salmon and tuna troller

Discussion in 'Boat Design' started by islands50, Oct 5, 2012.

  1. islands50
    Joined: May 2012
    Posts: 18
    Likes: 0, Points: 1, Legacy Rep: 10
    Location: Port Lavava,TX

    islands50 Junior Member

    First post, yet a long time reader yet short time member,

    What I am looking for is a vessel that can be used for both salmon and tuna fishing, I feel that something with at least a 15 ton hold, semi comfortable living arragment, I am thinking in the 37 to 44 ft range would be about correct.

    As far as range is conserned, I find that there is a lot of fishing out to and beyond 200 miles, so that requires not only hold compasidy to make it profitable but also have range. This requires a freezer hold. either a gen set to power the freezer unit or a seprate unit not unlike what is used for tractor trailer units.

    I have been leaning twords some of the designs by Dennis Swire, out of the United Kingdom, and also have looked at a lot of northern alantic and baltic sea boats. with a high forepeak, and piolot house intregrated.

    Speed is not a real issue, 10-12 knots max is more then enough, since most of my fishing will be in the 4-6 knot range, using west coast style of gear.

    I also have looked at the many fine designs by Tod Roberts, and think a few of them might work, of course with modifications from the intended design ie: a pleasure craft.

    The reason for the size of the vessel is the new US Coast Guard regs on new commerical vessels, over 50 ft long, IE: must meet class, although it does not state who's class.

    Thank you for your input afore hand

    Attached Files:

  2. WestVanHan
    Joined: Aug 2009
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    Location: Vancouver

    WestVanHan Not a Senior Member

    If you desire to build new rather than buy a good used one,look for design inspiration to the West Coast trollers.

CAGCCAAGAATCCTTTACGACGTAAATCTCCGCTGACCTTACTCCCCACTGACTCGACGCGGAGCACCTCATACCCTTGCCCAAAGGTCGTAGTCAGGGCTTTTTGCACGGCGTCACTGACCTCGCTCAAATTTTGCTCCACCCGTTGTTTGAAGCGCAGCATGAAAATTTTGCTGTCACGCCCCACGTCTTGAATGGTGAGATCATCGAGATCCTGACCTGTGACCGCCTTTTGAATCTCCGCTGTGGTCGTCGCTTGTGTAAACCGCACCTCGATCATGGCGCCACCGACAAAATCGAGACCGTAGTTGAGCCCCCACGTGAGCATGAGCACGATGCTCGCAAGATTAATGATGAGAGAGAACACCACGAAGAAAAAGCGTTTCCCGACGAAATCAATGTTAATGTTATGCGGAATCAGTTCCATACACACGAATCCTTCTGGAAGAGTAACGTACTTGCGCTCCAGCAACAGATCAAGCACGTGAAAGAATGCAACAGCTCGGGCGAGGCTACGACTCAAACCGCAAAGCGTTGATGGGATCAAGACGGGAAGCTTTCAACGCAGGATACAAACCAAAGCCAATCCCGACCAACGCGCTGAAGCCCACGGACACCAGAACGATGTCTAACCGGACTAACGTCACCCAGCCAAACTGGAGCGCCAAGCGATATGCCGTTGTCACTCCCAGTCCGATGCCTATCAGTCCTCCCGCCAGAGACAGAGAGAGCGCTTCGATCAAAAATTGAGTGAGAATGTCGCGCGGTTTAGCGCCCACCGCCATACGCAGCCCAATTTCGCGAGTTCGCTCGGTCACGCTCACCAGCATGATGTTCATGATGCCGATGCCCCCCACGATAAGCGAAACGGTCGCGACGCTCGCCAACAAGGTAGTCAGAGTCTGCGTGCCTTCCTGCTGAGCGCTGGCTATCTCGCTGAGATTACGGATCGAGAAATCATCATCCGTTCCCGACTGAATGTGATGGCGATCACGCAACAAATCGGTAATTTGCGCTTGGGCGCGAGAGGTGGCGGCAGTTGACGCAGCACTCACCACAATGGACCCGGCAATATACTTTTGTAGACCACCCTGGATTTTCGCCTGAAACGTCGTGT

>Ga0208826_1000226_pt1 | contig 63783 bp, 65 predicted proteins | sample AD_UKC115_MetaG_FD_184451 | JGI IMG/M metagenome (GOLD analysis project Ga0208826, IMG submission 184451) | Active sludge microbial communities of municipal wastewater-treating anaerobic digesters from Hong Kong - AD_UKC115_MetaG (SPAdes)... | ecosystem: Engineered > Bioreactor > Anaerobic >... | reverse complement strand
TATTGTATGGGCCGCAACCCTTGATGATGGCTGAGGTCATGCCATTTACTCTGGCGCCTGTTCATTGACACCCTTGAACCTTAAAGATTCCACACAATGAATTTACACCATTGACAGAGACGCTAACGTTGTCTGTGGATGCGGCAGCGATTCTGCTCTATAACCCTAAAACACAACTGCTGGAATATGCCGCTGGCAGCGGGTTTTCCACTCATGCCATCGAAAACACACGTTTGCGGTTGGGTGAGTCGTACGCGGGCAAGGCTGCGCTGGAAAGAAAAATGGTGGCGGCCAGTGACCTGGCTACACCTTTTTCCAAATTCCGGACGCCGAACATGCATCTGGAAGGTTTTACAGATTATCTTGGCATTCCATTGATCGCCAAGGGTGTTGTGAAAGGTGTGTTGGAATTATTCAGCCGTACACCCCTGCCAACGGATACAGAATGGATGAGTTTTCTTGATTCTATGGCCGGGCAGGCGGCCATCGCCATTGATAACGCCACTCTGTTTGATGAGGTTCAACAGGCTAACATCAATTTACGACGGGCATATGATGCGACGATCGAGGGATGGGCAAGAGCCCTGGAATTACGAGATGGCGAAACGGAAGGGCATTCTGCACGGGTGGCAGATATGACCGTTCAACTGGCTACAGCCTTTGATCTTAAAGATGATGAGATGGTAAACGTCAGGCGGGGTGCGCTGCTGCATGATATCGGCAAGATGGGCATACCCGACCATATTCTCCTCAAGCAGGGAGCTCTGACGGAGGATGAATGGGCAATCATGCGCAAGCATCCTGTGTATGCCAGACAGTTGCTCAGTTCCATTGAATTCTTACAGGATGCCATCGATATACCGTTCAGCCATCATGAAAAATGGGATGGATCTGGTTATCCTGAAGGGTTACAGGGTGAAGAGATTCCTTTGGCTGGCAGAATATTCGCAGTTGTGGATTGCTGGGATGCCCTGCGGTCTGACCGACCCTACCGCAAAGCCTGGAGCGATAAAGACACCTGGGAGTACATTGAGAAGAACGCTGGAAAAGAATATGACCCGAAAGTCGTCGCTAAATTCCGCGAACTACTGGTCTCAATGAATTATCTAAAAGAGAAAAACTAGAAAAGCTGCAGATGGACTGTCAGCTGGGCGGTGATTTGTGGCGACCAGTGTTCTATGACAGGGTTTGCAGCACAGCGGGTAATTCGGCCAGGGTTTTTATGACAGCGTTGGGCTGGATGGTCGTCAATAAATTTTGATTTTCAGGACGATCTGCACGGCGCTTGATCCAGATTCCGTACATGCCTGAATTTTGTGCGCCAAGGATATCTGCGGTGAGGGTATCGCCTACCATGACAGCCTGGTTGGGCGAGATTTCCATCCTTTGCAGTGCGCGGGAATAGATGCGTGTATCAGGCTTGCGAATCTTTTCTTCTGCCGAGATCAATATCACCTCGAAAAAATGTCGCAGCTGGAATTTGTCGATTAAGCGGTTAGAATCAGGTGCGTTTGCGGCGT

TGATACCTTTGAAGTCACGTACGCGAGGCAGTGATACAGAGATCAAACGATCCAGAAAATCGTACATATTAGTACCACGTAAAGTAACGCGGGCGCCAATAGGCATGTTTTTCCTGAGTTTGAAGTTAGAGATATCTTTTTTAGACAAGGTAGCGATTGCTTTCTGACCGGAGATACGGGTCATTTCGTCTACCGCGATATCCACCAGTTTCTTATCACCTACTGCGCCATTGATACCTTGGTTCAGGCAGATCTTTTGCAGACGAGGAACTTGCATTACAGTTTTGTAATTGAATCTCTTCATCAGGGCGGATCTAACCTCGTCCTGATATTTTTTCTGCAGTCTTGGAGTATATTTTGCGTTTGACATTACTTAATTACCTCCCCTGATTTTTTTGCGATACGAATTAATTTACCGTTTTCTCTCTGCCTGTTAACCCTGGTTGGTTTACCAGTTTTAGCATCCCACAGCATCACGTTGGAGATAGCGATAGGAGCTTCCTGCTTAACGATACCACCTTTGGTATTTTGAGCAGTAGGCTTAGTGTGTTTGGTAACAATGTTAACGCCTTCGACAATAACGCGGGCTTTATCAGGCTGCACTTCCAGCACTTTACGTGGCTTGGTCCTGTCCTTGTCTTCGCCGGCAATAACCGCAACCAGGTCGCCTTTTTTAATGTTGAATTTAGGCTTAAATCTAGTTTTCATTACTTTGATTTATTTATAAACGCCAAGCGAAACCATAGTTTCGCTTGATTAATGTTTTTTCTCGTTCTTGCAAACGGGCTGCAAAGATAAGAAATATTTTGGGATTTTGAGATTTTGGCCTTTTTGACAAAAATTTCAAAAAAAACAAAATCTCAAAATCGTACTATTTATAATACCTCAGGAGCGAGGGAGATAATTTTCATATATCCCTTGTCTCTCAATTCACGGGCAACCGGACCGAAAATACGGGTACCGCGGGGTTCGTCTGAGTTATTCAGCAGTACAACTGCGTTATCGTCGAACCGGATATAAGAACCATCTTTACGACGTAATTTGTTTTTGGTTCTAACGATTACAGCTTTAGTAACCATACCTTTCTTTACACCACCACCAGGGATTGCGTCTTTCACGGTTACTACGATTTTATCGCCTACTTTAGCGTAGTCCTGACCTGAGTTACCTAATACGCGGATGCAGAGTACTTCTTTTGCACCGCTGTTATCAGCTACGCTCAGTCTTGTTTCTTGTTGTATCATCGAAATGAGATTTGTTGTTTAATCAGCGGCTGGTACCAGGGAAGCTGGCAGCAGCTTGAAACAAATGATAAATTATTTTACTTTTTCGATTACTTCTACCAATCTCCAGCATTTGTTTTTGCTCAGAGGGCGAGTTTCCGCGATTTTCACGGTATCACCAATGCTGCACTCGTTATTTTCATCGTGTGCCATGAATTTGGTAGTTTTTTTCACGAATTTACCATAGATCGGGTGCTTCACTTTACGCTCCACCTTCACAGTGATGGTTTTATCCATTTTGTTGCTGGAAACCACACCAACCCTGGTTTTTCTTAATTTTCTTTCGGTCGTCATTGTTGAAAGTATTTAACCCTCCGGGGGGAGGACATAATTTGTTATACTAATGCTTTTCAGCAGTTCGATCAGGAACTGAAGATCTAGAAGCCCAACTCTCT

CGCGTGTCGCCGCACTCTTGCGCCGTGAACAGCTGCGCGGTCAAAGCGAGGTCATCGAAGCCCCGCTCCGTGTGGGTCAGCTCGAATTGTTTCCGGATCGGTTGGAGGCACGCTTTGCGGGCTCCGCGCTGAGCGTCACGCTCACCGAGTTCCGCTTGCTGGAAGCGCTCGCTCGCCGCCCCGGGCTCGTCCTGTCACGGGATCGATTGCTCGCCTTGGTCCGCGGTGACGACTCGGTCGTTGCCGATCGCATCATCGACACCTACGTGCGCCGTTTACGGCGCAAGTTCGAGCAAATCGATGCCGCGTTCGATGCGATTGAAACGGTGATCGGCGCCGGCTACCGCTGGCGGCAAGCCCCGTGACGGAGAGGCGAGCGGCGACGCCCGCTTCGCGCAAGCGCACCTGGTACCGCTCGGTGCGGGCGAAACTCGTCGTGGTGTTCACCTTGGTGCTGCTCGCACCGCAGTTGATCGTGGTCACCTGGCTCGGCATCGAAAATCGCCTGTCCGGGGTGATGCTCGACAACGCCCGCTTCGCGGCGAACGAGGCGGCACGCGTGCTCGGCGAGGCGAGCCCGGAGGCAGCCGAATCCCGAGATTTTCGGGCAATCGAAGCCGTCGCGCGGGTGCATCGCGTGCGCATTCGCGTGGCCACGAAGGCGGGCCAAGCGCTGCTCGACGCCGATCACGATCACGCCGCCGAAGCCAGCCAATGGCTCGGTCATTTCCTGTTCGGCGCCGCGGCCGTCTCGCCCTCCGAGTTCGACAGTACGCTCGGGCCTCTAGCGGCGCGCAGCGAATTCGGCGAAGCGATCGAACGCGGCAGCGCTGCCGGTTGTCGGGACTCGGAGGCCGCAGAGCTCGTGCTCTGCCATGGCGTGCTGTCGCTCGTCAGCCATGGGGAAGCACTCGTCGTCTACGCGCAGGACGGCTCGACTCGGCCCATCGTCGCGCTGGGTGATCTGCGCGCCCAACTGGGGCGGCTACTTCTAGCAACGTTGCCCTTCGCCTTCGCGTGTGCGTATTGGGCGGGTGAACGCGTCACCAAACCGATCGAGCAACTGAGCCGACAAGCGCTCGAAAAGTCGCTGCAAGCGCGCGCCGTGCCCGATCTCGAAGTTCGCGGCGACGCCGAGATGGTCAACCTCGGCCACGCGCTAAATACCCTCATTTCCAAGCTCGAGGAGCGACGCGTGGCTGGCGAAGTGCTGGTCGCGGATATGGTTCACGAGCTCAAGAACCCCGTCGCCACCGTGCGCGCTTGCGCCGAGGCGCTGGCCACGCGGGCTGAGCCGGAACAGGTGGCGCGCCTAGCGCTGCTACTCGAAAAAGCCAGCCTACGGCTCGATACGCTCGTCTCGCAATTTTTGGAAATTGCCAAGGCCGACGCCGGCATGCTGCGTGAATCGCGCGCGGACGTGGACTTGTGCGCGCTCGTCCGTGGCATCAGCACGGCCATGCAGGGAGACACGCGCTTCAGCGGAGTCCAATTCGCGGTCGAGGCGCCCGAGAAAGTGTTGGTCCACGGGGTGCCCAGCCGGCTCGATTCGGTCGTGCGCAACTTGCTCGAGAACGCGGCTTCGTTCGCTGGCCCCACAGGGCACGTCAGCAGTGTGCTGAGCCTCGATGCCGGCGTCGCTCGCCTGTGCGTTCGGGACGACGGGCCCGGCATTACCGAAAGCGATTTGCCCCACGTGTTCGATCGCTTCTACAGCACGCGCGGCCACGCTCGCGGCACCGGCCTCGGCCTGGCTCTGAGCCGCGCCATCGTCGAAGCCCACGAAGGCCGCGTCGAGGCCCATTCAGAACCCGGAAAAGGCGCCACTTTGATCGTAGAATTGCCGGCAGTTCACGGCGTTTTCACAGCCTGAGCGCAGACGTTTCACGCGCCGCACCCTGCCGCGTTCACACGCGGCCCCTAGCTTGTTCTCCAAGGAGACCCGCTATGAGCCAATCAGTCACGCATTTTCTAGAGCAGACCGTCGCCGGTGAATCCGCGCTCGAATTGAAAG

3. islands50
    Joined: May 2012
    Posts: 18
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    Location: Port Lavava,TX

    islands50 Junior Member

    I have looked at the west coast vessels. and they are a wonderful starting point, yet generaly speaking they are just not quite large enough in what you can pack in the hold, and have a freezer system also. most are ice boats. Though wonderful for near shore Salmon, I am looking for more Tuna then Salmon.

    Yes I am looking to build, in steel, for many reasons, but after looseing a wood boat in the late 90's I am afraid of them. personal choise as to building material. and also because you can intergrate so many other parts into the hull, fuel / water tanks, cooling system, sanatition etc.

    One other point about the available vessels, is age, there are a large number of good boats in Canada, but because of the Jones act, you are limited to a 5 ton net hold. in the USA on forgin built hulls.
  4. taniwha
    Joined: Sep 2003
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    Location: Pattaya, Thailand

    taniwha Senior Member

    http:// We have a very common 44 tuna fishing trawler here in South africa designed by Lavranos. I can PM you some pics and more details. The boat is used for tuna fishing as well as diamond ship in Namibia it survives the South african storms and heavy seas very well. Looks very similar to your drawing. But obviously not as fuel efficient as a Tad Robert design.
  5. Tad
    Joined: Mar 2002
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    Location: Flattop Islands

    Tad Boat Designer

    I drew this one 27 years ago......back before I knew what I was doing....:D

    She is 40' by 13'4", with a simple vee bottom. Fuel is 1440 imperial gallons, main hold approx 385 cubic feet and bait hold is approximately 80 cubic feet. She would a comfortable sea boat, designed to fish Halibut in the Hecate Straits.

    Today I would make her a bit wider, keep the topsides vertical, make the bottom a bit flatter vee and add a narrow bilge panel. This would make her a bit harder to push but would increase capacity substantially.


  6. islands50
    Joined: May 2012
    Posts: 18
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    Location: Port Lavava,TX

    islands50 Junior Member

    I like the design Tad, sorry for not replying sooner but work got in the way
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